The future leader will have to know how to leverage technology, yet people will continue to be the most critical asset in any organisation. A leader will continue managing people and interacting with clients, suppliers, and other human beings, so interpersonal and people skills will be essential.
This leadership quality encompasses many different skills and competencies; we will group them here into three: emotional intelligence, communication, and managing hybrid teams.
Emotional intelligence was first introduced by Abraham Maslow in the 50s but was popularised by Daniel Goleman in the 90s. It is well understood as a theoretical concept in leadership studies circles and the self-help and personal development movement.
The central tenet of the model is that emotional intelligence is more critical than traditional intelligence and other skills in predicting good performance.
We continuously interact with other human beings and need to understand our emotions and how they impact others.
As I wrote in We Need to Talk About Emotions, all emotions are important and have a function. Some are more pleasant than others, but they all have a role to play, and that’s why they exist. Knowing how to manage and regulate your own emotions and understanding those of others will help you improve and better manage yourself and your relationships with others.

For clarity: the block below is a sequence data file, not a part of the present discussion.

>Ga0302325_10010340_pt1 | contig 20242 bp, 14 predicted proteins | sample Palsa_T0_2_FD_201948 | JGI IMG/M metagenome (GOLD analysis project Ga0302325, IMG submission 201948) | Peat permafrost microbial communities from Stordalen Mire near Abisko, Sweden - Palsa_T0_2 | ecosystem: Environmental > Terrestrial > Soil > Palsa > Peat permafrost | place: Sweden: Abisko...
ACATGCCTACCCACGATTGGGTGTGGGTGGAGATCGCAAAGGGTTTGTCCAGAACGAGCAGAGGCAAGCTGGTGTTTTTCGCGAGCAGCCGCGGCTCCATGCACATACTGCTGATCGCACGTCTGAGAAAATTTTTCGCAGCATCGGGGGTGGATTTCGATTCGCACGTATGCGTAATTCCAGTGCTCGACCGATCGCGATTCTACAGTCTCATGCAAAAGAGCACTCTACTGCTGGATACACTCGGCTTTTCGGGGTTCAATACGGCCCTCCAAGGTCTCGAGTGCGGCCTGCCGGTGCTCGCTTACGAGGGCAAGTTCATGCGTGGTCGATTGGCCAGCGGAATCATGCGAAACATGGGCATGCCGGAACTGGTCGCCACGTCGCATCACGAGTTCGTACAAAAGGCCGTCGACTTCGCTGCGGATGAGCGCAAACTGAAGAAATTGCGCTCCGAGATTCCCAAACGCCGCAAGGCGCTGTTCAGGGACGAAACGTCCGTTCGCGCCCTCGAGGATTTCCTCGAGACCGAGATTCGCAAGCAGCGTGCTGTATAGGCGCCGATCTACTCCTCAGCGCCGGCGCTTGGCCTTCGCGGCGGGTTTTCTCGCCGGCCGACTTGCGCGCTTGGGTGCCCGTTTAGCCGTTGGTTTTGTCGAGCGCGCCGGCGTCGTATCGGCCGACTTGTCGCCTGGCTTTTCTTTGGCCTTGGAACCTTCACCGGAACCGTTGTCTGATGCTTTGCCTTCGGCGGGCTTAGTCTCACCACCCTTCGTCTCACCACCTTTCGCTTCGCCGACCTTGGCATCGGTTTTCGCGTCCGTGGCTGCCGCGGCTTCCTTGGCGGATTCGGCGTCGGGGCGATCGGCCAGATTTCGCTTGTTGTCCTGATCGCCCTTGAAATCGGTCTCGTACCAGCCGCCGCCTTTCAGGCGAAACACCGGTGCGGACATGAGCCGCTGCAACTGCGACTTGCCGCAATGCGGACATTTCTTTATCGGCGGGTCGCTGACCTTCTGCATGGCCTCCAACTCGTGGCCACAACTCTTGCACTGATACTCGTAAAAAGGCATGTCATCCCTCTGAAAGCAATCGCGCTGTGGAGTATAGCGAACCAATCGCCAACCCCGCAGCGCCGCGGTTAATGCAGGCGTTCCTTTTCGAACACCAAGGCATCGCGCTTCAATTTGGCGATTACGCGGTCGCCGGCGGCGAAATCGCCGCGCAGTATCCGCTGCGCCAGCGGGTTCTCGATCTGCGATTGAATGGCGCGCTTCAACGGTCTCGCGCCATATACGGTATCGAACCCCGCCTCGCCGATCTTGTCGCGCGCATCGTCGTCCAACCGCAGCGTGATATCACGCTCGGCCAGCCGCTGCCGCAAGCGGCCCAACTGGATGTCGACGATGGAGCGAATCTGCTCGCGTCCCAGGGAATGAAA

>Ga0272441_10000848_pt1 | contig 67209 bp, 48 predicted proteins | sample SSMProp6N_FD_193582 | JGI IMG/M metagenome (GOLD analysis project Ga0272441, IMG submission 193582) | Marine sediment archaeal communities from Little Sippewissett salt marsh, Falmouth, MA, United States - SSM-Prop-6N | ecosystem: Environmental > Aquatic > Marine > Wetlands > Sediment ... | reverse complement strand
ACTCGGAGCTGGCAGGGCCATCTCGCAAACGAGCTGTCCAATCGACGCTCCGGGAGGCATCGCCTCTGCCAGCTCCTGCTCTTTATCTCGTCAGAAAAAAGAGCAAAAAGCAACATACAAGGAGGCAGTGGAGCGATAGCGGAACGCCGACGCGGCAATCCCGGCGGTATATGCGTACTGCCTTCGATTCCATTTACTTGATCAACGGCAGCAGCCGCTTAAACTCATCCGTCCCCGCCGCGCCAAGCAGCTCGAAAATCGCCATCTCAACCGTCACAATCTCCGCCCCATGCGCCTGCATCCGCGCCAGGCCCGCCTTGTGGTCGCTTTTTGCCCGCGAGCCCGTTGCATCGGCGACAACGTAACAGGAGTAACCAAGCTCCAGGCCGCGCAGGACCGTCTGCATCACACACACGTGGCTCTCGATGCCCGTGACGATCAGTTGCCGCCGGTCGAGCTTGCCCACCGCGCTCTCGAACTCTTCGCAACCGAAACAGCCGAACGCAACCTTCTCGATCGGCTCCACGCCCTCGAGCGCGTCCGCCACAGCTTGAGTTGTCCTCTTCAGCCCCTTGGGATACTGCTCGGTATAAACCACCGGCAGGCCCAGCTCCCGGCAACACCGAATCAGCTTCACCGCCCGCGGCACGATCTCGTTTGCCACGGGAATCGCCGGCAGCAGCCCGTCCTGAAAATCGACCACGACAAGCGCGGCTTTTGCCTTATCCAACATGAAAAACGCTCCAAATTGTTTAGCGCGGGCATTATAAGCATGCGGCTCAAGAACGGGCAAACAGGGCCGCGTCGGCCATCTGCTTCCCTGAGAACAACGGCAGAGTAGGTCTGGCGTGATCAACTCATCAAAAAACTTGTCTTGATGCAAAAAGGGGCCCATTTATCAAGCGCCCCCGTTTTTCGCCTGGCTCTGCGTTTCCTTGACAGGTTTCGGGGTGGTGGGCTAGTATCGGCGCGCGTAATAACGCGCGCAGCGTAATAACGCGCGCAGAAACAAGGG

As the Irish playwright George Bernard Shaw said, “the single biggest problem with communication is the illusion that it has taken place.” We often believe effective communication has happened between us and others, but more often than not, we end up understanding different things.
Communication is a broad concept. It can relate to delivering a clear message, both in written or orally, in a one-to-one conversation or to a team, in a presentation or a conversation, but it is also about listening and understanding well what others are trying to convey.
The listening part is as important or more important than the delivery part. Active listening is about being present, listening with all your being, and paraphrasing and summarising to ensure you have understood correctly. It is also about asking powerful questions that derive from that listening.
We can learn a thing or two from the ancient art of storytelling when communicating with others. When we are trying to convey a message, we are telling a story, after all.
Managing hybrid teams
With the advent of hybrid workplaces and more flexible working arrangements, the future leader will also have to be a master in engaging and connecting with virtual teams, which have different needs and require different management skills.